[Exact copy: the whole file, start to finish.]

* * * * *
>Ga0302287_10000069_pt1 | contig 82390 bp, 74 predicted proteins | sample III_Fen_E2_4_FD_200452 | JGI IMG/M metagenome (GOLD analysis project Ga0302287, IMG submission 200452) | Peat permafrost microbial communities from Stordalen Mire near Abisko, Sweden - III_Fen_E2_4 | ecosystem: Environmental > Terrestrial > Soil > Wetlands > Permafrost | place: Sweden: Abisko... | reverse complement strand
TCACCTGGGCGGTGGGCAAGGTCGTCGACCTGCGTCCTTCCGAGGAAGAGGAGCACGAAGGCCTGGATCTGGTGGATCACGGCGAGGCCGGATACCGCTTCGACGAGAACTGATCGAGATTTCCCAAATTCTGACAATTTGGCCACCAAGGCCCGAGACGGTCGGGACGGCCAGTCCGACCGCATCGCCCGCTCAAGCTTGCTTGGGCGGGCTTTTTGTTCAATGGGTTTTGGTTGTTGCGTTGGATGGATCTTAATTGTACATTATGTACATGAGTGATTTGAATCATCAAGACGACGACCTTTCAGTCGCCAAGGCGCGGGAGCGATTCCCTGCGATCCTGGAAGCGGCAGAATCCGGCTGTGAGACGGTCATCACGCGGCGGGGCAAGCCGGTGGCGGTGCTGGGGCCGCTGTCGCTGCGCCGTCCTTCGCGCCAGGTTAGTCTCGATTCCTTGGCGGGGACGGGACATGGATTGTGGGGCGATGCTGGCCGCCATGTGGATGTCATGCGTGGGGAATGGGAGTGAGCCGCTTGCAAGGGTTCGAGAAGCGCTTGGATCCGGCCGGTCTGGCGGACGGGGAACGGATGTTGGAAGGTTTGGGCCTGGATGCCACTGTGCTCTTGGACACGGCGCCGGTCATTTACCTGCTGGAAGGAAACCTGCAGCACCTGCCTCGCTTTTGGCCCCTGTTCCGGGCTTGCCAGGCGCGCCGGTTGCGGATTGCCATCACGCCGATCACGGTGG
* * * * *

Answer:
>Ga0302287_10000069_pt1 | contig 82390 bp, 74 predicted proteins | sample III_Fen_E2_4_FD_200452 | JGI IMG/M metagenome (GOLD analysis project Ga0302287, IMG submission 200452) | Peat permafrost microbial communities from Stordalen Mire near Abisko, Sweden - III_Fen_E2_4 | ecosystem: Environmental > Terrestrial > Soil > Wetlands > Permafrost | place: Sweden: Abisko... | reverse complement strand
TCACCTGGGCGGTGGGCAAGGTCGTCGACCTGCGTCCTTCCGAGGAAGAGGAGCACGAAGGCCTGGATCTGGTGGATCACGGCGAGGCCGGATACCGCTTCGACGAGAACTGATCGAGATTTCCCAAATTCTGACAATTTGGCCACCAAGGCCCGAGACGGTCGGGACGGCCAGTCCGACCGCATCGCCCGCTCAAGCTTGCTTGGGCGGGCTTTTTGTTCAATGGGTTTTGGTTGTTGCGTTGGATGGATCTTAATTGTACATTATGTACATGAGTGATTTGAATCATCAAGACGACGACCTTTCAGTCGCCAAGGCGCGGGAGCGATTCCCTGCGATCCTGGAAGCGGCAGAATCCGGCTGTGAGACGGTCATCACGCGGCGGGGCAAGCCGGTGGCGGTGCTGGGGCCGCTGTCGCTGCGCCGTCCTTCGCGCCAGGTTAGTCTCGATTCCTTGGCGGGGACGGGACATGGATTGTGGGGCGATGCTGGCCGCCATGTGGATGTCATGCGTGGGGAATGGGAGTGAGCCGCTTGCAAGGGTTCGAGAAGCGCTTGGATCCGGCCGGTCTGGCGGACGGGGAACGGATGTTGGAAGGTTTGGGCCTGGATGCCACTGTGCTCTTGGACACGGCGCCGGTCATTTACCTGCTGGAAGGAAACCTGCAGCACCTGCCTCGCTTTTGGCCCCTGTTCCGGGCTTGCCAGGCGCGCCGGTTGCGGATTGCCATCACGCCGATCACGGTGG